Congratulations on finally graduating!
The transition from life as a college student into life as a full-time working adult can be tricky to maneuver – be prepared to learn more now than you ever did in college.
Landing your first job and kickstarting your career is the next step – how do you do it? How does it all work, where do you start, and once you do, how do you cope?
Here are a few things to know beforehand:
1. Know Your Rights
Stepping into the workforce for the first time, you might be a little bewildered which is totally normal.
You don’t need to be too anxious about all the legal aspects of work – most of it will be handled by your future employers.
However, a good idea, especially for your first job, is to start a conversation with employment lawyers who can look over your contract of employment before you sign anything and let you know what your rights are in the workplace.
2. Optimise Your CV
Applying for work with nothing but bartending on your CV can be tough. Employers are always looking for experience, but you’re not completely out of luck.
Use keywords from job listings to optimize your CV for each job you apply for, and let your existing skills and qualifications really stand out.
If you’re struggling to get hired, start out by looking for some internships or even volunteer assistance work to chalk up some experience to put on your CV.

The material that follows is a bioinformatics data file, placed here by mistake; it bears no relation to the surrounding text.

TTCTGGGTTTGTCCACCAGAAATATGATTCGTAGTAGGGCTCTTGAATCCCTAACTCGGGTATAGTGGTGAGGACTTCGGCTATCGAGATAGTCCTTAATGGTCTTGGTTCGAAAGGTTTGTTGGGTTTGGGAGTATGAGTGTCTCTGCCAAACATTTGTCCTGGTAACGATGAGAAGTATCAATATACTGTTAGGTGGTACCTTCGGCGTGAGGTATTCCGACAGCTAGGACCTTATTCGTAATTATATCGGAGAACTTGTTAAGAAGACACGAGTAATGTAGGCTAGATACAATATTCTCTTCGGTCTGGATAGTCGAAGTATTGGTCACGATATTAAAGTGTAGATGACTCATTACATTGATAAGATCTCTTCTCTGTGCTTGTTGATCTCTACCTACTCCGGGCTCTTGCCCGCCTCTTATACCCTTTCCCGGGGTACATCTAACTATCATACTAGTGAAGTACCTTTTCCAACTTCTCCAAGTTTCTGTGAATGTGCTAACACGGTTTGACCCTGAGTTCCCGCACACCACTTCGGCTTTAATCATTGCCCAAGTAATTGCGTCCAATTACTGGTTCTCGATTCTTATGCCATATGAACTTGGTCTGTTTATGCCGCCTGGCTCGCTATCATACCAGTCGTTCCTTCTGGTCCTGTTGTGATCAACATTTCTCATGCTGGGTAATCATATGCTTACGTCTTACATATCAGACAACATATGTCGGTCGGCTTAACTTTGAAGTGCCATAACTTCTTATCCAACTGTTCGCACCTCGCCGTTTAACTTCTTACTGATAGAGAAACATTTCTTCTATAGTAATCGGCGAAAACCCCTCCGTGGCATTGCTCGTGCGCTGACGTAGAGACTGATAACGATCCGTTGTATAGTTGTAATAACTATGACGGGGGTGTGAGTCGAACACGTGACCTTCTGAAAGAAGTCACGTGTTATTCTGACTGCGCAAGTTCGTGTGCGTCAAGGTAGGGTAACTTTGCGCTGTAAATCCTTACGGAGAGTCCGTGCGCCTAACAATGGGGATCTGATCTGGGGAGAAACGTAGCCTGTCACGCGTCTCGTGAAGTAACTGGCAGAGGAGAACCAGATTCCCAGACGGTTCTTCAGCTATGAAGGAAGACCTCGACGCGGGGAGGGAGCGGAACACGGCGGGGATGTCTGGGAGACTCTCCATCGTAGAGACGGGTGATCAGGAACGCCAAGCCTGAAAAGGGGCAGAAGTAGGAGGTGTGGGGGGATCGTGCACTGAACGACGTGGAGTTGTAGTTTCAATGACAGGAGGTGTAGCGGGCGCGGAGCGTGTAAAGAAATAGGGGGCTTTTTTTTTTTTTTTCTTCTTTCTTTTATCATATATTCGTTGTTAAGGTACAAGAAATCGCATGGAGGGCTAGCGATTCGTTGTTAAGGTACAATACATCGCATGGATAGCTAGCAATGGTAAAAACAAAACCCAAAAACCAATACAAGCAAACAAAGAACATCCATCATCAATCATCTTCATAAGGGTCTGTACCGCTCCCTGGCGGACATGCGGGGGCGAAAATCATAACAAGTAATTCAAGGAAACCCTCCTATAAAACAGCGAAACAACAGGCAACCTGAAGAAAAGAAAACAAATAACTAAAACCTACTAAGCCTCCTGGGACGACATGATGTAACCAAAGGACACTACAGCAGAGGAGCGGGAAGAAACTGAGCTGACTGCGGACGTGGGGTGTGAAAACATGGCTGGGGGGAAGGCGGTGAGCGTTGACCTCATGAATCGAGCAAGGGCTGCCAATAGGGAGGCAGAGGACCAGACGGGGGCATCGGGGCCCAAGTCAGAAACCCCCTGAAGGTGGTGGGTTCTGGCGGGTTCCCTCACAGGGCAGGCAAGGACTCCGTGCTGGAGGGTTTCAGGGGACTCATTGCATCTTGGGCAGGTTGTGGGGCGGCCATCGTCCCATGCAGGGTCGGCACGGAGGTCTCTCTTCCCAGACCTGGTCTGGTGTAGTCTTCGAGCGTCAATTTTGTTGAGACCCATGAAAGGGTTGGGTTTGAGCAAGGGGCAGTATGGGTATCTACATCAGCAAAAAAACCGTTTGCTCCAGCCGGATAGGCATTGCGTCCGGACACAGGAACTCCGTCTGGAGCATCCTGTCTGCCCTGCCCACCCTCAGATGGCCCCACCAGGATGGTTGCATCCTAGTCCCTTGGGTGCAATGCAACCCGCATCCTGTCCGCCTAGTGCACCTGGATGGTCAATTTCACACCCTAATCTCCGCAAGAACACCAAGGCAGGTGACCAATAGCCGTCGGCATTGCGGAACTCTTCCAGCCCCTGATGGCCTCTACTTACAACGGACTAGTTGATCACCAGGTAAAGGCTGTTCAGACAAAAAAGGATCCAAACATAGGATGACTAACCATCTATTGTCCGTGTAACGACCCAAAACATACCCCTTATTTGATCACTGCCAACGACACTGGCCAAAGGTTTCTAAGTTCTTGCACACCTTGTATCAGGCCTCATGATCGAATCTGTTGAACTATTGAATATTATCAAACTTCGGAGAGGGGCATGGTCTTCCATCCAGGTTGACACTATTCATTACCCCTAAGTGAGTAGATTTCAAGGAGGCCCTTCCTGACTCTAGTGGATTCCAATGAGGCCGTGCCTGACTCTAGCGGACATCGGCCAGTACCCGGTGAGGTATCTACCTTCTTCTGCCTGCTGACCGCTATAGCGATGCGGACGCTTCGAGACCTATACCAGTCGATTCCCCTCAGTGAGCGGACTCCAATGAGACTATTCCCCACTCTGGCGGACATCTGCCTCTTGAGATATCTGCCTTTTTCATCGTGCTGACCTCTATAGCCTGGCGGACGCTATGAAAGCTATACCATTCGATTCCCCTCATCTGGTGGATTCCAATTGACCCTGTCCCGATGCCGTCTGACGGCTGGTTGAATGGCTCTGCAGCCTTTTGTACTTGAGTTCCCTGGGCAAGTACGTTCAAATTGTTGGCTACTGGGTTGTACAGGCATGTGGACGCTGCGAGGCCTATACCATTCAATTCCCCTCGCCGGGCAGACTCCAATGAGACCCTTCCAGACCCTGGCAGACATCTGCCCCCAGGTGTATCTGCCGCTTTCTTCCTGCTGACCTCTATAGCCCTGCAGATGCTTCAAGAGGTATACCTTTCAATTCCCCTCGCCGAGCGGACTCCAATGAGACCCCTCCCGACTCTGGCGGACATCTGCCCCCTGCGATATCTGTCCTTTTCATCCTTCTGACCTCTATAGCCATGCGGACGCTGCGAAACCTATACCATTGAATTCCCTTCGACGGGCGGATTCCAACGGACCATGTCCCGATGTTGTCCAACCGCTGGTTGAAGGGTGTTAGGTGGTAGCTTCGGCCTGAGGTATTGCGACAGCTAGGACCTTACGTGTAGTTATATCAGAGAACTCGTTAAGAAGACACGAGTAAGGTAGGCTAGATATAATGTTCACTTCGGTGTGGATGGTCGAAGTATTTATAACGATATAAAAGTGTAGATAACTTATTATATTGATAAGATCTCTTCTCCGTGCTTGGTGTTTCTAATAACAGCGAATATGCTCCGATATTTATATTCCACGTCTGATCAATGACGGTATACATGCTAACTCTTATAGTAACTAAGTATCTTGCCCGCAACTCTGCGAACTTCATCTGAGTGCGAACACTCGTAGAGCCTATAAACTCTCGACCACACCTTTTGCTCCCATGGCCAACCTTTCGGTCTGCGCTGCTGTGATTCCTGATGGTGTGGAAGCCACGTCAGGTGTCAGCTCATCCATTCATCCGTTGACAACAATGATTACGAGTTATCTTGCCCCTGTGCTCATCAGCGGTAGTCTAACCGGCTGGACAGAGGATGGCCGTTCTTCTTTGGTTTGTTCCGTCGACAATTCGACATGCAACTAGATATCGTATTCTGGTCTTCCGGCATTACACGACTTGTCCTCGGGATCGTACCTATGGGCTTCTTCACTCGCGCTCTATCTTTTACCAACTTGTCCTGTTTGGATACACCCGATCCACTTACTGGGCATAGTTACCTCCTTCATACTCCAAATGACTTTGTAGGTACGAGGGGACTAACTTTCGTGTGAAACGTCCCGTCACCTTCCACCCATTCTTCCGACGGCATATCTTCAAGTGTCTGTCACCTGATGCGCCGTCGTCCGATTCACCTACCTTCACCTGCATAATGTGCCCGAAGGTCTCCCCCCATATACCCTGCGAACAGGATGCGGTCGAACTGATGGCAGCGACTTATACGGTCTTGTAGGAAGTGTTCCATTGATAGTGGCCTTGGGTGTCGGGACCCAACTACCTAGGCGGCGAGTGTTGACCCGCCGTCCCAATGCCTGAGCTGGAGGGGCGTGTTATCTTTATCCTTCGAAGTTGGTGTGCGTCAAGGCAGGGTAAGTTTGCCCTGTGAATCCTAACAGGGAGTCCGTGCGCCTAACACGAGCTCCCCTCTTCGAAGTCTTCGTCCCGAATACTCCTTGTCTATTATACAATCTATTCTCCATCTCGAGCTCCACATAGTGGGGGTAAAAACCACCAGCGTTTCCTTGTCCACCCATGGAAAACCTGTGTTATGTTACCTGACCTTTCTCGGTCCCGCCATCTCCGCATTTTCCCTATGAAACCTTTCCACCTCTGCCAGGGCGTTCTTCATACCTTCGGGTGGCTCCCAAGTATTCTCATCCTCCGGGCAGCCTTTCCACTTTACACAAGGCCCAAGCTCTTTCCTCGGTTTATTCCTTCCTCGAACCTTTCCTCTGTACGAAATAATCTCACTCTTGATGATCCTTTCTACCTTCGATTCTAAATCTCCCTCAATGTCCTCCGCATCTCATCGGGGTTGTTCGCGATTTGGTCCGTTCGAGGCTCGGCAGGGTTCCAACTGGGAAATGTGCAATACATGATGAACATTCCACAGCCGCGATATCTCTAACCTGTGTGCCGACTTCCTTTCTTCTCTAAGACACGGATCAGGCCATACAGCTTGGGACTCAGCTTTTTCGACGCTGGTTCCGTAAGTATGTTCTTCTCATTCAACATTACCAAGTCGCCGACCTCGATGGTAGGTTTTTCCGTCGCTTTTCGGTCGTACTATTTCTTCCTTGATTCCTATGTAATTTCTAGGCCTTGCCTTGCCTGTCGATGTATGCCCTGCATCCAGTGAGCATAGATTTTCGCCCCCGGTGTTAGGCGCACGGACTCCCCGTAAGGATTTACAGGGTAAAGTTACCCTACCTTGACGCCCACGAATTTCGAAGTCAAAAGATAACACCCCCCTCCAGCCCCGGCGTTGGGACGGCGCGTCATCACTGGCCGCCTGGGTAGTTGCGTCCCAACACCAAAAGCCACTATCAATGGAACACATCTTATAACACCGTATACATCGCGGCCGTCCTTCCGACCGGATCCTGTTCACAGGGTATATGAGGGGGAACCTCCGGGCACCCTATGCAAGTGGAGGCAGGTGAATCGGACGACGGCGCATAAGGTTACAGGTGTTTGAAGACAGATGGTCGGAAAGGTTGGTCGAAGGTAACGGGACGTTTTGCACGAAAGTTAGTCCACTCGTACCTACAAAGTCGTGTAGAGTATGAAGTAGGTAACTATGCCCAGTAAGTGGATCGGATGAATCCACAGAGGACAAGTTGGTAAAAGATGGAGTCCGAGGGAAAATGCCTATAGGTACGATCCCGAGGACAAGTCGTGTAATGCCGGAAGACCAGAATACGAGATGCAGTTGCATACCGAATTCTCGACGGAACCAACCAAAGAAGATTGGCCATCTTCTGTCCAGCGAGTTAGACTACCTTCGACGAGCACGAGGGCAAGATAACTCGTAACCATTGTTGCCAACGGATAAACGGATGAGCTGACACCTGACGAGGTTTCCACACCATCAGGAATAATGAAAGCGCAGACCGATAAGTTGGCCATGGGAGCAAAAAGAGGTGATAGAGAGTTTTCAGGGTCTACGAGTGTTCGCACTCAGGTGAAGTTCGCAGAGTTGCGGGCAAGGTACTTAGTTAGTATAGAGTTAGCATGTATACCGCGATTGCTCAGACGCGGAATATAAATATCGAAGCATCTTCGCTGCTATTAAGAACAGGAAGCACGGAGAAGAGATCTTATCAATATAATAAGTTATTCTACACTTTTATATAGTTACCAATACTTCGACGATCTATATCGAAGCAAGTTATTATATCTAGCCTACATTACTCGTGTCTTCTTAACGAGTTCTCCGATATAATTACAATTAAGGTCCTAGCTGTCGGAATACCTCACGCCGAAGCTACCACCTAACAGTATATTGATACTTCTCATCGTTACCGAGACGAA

3. Start From the Bottom
Keep in mind that you’re highly unlikely to strike a high-up position as a new graduate. We all have to start at the bottom of the barrel, and that’s the best place to start.
Beginning your career with internships or lower down, basic positions is a great way to learn as you go and really build up your skills, knowledge, and expertise over time.
Don’t be afraid to take on admin work, or even work as a PA or receptionist for someone in the field you’re edging into.
This is a great way to introduce yourself to the industry and make a few helpful connections.
4. Don’t Accept Just Anything
While you might feel desperate for a job, don’t forget to apply a hint of skepticism when you’re offered a job.
While accepting lower pay for smaller positions or internships is okay for a while, don’t allow yourself to be taken advantage of simply because you’re young and inexperienced.
You, your work, and your qualifications hold value and are deserving of fair pay – you’ll know what’s an acceptable amount and what isn’t.
5. Be Okay With Making Mistakes
Once you land an internship, a job, or some form of work, be sure to cut yourself some slack. You’ll be learning a whole lot and it’s almost certain that you’ll be making mistakes.
Your employer and colleagues will be expecting this and are probably only too happy to help you learn and answer any questions you’ll have.
Of course, do your best, but don’t expect miracles of yourself and give yourself time to adjust.